The Decision Statement issued by the federal environment minister sets out 269 legally-binding conditions to protect the environment, including mitigation measures and follow-up program requirements. Generation PGM Inc. (the proponent) must comply with these conditions throughout the life of the project. The conditions include measures to address adverse effects of the project on the current use of lands and resources for traditional purposes by Indigenous peoples, physical and cultural heritage and the health and socio-economic conditions of Indigenous peoples, as well as fish and fish habitat, migratory birds and species at risk, such as woodland caribou.

Numerous conditions include clear requirements to consult Biigtigong Nishnaabeg, including some that reference the need to “seek consensus”. This includes, for example, plans to divert the water discharge away from the Biigtig Zibi (Pic River), if technically and economically feasible, which is a culturally significant waterway for local Indigenous peoples.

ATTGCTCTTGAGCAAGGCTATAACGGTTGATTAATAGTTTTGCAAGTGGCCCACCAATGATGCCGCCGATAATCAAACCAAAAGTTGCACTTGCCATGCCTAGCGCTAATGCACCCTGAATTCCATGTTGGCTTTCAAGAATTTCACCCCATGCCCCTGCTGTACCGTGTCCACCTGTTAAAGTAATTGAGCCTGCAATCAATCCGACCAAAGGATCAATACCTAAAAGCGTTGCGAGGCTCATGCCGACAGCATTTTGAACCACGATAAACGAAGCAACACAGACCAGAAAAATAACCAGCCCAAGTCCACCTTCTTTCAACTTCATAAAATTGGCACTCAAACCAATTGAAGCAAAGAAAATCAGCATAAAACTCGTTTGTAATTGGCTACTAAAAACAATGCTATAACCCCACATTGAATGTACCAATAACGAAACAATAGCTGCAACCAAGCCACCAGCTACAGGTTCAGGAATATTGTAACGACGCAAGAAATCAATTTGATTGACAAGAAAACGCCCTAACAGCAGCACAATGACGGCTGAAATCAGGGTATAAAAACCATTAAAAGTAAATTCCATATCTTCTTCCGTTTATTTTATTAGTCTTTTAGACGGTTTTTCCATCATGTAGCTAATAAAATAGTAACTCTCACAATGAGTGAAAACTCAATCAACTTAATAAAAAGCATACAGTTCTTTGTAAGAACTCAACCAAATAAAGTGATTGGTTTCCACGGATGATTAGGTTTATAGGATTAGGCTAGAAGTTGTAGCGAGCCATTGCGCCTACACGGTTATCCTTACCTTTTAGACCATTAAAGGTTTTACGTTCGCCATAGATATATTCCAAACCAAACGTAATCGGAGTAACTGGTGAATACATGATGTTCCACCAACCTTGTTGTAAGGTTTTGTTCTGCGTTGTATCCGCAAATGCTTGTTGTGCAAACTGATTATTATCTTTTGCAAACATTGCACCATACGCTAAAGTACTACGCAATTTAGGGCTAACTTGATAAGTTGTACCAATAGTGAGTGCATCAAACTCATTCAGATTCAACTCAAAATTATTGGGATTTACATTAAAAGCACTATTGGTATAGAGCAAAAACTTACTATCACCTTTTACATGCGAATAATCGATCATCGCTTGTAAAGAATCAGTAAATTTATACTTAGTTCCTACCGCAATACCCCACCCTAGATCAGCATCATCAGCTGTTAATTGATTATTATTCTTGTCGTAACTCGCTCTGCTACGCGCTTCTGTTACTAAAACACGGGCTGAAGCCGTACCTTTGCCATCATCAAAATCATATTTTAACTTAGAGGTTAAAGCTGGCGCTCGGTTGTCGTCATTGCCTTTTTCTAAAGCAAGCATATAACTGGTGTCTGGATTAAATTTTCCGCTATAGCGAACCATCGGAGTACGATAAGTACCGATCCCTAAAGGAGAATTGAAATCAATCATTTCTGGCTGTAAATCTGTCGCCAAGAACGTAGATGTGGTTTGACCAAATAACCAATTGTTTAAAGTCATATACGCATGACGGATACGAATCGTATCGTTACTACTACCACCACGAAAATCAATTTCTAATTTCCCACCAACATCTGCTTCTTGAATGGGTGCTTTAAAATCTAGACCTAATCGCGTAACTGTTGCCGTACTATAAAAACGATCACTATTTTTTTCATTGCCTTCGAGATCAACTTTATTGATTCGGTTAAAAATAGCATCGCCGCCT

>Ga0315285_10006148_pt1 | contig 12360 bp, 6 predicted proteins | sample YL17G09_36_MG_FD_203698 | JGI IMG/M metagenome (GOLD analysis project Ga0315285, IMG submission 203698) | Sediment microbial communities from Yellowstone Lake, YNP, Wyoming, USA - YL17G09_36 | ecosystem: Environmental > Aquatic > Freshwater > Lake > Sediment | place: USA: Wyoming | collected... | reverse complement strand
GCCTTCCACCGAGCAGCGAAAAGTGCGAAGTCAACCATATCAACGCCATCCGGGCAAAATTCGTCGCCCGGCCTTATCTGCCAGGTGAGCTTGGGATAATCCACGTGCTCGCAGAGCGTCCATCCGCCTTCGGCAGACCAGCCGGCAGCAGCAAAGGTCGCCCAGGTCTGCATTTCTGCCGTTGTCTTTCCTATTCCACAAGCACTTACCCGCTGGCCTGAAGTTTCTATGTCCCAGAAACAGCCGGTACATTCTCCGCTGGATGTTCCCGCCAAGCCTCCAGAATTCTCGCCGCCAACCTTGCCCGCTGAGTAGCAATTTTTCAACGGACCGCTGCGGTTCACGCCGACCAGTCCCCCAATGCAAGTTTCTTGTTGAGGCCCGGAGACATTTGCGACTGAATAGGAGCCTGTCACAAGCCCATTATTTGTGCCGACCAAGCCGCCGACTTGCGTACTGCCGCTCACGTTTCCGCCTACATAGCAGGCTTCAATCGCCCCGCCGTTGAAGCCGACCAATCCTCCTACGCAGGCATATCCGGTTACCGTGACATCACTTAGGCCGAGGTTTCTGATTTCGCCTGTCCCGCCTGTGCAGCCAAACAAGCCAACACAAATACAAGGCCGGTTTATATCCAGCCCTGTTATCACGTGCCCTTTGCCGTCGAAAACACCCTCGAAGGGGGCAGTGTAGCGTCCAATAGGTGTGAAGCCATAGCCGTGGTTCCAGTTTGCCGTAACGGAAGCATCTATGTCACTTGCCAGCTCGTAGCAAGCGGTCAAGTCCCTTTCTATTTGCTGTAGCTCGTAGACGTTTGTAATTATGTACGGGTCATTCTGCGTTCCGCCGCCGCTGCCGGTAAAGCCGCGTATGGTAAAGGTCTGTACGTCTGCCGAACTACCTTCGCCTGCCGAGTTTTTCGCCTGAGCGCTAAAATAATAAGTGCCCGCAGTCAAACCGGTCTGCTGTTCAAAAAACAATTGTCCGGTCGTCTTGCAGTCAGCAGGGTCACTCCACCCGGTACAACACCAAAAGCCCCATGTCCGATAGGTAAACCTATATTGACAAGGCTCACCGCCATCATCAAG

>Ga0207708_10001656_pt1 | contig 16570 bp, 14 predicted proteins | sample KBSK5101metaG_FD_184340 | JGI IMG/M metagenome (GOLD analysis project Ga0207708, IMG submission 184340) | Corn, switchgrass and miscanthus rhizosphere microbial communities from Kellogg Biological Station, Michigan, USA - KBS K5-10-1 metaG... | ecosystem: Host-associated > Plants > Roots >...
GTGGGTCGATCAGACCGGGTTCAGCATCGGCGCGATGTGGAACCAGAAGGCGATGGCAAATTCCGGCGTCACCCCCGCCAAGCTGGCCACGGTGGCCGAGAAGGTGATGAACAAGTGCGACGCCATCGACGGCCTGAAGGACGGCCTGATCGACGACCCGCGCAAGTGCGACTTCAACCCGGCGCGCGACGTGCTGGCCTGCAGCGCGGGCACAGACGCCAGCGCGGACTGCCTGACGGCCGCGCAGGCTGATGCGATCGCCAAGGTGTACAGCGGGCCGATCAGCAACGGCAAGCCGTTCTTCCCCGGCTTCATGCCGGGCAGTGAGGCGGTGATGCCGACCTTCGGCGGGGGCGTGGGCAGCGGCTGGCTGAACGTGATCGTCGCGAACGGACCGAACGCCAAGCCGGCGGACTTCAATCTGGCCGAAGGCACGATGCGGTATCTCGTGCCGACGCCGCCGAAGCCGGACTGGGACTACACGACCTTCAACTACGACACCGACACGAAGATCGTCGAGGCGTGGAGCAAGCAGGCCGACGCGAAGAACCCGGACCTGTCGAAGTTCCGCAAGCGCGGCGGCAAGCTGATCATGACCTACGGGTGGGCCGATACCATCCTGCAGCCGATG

A total of seven Indigenous groups actively participated in the environmental assessment process, including the public hearing, and informed the JRP Report. Crown Consultations with these groups resulted in a number of accommodation measures to address potential impacts to established or asserted rights, as recognized and affirmed by Section 35 of The Constitution Act, 1982. The Government of Canada is committed to working with Indigenous groups in a manner that advances reconciliation, respects the rights and cultures of Indigenous peoples, and ensures the inclusion of Indigenous knowledge in assessments. The Government of Canada appreciates the strong and constructive relationship it has built with Indigenous communities throughout the assessment process, in particular, with Biigtigong Nishnaabeg.